Behind the picture: different


This is an old picture, shot with the 6 (yes: six) megapixels Nikon D70.

At the time the D70 was simply a resolution-monster, the next best thing after sliced bread, and its CCD sensor performed beautifully.

The day when I shot this wasn’t looking like a good one. The weather was not collaborating, with a white-ish sky not especially attractive.

It’s not often that I’ve come home from this location empty handed. The “Strada delle Vette” (“Road of the Peaks”) is one of the most scenic of the entire Sila plateau. Generally all it takes is diving into one of the woods that border the road, and at some point or another you will stumble on “your” picture.

This day, though, I had decided to throw in the towel. I had already packed everything up; but instead of going straight home, I chose to take the long way around, even if the weather was looking bleaker and bleaker by the minute.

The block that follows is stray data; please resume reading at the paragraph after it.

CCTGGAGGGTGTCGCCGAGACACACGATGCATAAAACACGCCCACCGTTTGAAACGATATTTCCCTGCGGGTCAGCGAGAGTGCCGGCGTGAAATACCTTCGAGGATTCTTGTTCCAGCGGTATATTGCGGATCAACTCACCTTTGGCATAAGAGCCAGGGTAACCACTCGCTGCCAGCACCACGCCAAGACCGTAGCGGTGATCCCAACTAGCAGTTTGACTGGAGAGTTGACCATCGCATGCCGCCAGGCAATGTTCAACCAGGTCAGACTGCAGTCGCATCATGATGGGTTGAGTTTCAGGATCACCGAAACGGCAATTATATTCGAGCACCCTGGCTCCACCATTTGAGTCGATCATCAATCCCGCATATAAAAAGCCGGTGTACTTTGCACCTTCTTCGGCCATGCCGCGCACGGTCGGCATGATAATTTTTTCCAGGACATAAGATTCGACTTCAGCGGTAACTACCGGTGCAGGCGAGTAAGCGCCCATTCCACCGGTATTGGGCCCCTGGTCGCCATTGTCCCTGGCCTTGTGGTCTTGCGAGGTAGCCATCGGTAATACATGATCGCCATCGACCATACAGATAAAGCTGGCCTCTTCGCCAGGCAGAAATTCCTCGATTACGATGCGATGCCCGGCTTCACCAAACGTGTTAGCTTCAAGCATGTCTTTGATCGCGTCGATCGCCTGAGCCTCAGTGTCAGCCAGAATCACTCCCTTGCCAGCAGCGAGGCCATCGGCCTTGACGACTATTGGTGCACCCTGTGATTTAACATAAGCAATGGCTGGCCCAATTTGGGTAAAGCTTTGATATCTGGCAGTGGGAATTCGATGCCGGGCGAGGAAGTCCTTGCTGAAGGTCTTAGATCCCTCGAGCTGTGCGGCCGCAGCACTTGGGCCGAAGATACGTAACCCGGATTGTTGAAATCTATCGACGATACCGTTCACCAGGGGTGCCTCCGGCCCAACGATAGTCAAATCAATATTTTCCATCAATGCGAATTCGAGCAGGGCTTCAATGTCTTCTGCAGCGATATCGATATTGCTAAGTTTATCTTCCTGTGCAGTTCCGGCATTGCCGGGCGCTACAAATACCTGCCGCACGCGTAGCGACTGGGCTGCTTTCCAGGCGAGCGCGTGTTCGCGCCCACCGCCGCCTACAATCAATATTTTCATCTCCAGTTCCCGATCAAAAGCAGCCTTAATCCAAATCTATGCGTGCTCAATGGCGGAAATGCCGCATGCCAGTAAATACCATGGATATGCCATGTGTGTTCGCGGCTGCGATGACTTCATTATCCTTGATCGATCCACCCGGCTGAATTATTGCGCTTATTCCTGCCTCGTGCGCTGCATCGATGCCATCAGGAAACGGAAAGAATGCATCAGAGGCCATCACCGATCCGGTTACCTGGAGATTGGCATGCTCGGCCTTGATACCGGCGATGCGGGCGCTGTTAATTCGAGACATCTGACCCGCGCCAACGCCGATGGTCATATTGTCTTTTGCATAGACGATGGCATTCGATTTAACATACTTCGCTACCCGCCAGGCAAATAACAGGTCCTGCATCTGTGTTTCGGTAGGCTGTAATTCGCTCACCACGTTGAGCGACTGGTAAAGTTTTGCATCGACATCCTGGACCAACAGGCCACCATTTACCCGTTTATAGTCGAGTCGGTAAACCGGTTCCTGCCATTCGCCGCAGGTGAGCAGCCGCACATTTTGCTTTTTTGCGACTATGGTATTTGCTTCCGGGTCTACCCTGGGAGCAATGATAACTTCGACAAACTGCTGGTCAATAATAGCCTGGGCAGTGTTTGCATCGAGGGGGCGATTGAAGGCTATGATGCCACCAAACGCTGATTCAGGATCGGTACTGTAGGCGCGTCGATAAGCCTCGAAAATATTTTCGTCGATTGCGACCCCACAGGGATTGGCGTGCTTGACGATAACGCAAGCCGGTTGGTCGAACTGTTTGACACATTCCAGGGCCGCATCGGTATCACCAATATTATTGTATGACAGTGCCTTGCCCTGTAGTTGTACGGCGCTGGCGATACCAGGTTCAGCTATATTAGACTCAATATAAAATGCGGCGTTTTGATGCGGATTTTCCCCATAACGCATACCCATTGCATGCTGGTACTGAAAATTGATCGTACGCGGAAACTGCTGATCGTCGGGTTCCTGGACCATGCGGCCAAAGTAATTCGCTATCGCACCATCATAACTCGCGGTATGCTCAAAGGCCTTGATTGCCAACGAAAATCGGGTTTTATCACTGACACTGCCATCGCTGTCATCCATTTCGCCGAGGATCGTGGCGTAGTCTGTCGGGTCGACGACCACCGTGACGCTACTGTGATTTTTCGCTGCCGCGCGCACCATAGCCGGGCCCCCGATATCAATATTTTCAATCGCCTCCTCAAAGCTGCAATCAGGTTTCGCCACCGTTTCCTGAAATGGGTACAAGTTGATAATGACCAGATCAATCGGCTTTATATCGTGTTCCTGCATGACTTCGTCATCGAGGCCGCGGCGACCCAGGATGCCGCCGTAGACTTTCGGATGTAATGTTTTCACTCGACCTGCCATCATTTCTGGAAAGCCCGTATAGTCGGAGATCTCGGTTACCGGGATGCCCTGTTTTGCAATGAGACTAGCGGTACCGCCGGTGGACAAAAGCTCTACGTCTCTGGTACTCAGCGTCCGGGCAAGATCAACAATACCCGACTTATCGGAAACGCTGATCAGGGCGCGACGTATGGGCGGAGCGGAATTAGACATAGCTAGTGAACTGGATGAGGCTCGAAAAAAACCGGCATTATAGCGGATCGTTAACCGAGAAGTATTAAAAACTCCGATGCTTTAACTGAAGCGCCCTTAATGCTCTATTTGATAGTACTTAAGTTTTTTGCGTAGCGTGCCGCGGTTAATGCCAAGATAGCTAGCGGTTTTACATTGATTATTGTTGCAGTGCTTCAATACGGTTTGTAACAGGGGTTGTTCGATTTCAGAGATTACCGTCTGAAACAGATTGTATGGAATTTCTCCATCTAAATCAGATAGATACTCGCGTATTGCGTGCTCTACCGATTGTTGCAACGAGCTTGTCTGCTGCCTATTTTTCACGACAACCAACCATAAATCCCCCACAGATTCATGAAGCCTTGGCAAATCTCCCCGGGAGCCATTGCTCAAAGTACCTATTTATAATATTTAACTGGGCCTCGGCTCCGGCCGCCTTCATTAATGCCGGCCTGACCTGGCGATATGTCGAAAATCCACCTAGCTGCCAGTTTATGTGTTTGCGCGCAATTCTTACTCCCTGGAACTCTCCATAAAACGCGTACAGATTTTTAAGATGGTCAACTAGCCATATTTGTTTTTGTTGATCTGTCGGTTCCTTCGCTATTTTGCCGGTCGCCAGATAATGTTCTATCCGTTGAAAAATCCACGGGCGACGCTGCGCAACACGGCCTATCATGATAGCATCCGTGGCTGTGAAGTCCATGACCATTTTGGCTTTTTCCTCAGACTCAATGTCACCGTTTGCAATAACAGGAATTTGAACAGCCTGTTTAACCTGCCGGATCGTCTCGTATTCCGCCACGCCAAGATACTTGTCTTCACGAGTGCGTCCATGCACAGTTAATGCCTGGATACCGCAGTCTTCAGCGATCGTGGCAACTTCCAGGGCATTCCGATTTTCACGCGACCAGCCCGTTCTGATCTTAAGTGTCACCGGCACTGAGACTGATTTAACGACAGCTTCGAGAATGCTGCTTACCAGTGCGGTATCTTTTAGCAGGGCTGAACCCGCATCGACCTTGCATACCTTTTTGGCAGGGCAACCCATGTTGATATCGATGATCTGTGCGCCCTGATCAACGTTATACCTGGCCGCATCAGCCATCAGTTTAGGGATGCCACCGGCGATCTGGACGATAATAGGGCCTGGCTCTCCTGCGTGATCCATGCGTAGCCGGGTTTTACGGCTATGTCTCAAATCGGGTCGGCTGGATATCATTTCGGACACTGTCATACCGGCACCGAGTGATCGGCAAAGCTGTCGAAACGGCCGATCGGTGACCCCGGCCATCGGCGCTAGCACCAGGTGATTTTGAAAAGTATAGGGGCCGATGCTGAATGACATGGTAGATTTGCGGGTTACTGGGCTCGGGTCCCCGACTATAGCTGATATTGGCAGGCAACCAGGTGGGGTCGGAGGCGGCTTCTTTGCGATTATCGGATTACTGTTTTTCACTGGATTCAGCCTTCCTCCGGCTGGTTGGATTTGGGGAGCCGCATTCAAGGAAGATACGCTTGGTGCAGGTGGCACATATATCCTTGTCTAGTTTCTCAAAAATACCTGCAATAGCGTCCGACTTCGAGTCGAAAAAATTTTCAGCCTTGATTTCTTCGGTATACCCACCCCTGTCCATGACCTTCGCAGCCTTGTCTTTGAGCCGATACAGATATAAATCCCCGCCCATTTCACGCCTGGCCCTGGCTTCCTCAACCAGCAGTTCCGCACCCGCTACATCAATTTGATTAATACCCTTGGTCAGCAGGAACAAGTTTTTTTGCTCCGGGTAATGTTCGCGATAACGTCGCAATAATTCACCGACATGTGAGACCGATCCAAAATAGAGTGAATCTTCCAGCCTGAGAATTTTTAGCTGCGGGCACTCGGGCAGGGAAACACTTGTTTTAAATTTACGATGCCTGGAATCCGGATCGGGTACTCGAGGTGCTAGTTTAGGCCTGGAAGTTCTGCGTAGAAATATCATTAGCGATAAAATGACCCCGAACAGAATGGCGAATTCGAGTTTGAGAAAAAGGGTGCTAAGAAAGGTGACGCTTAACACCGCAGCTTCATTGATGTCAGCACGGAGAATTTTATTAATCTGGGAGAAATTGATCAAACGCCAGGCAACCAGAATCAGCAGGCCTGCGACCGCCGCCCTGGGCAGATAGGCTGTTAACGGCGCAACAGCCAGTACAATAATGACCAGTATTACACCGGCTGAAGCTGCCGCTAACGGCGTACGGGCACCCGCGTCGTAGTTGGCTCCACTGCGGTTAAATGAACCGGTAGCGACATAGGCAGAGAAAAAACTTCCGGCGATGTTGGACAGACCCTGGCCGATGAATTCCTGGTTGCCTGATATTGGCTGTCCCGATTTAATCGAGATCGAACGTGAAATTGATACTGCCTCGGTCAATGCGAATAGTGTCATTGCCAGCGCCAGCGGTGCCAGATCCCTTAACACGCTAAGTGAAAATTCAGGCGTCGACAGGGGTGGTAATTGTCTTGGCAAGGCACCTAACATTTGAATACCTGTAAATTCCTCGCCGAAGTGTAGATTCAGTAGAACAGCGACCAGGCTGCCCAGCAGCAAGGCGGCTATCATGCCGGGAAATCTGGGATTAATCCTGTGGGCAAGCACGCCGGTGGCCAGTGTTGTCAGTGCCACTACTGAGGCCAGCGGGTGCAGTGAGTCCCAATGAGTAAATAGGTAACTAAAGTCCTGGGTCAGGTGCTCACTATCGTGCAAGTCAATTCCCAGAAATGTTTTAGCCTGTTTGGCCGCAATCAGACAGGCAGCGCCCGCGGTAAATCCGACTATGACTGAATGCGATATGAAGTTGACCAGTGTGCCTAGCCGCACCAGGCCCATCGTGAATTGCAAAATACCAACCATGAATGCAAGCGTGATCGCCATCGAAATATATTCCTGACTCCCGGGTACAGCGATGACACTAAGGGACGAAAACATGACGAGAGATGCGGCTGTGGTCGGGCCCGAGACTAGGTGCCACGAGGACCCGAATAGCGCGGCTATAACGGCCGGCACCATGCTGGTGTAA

…and after a bend in the road I stumbled on this beautiful patch of trees, on the side of a distant hill. Needless to say I hit the brakes hard!

Then I opened the bag, that was on the front seat, and mounted the longest lens I had with me, a Nikon Nikkon Ai-s 200mm f/4, on the D70 sitting nicely on the tripod. Luckily it was a long enough lens…it’s not that I had the room to crop with just 6 megapixels.


Same road, 500m before the place where I took the picture under the title, several years after

The light lasted mere seconds. So much for people saying that landscape photography does not require timing! I waited a few more minutes, but instead of getting better the weather took a turn for the worse. It started raining so hard that I had to turn back and go for the shorter road, because the route I was planning to go through wasn’t practicable anymore due a ton of mud coating the tarmac.

I stopped every year since on this same spot, hoping to be able to replicate the image with a better, as in “higher resolution”, camera. But never since I’ve seen a scene even vaguely similar. I guess the ancient Romans, and Horatio in particular, were right: carpe diem, “seize the day”, is something even as photographers we should strive to do.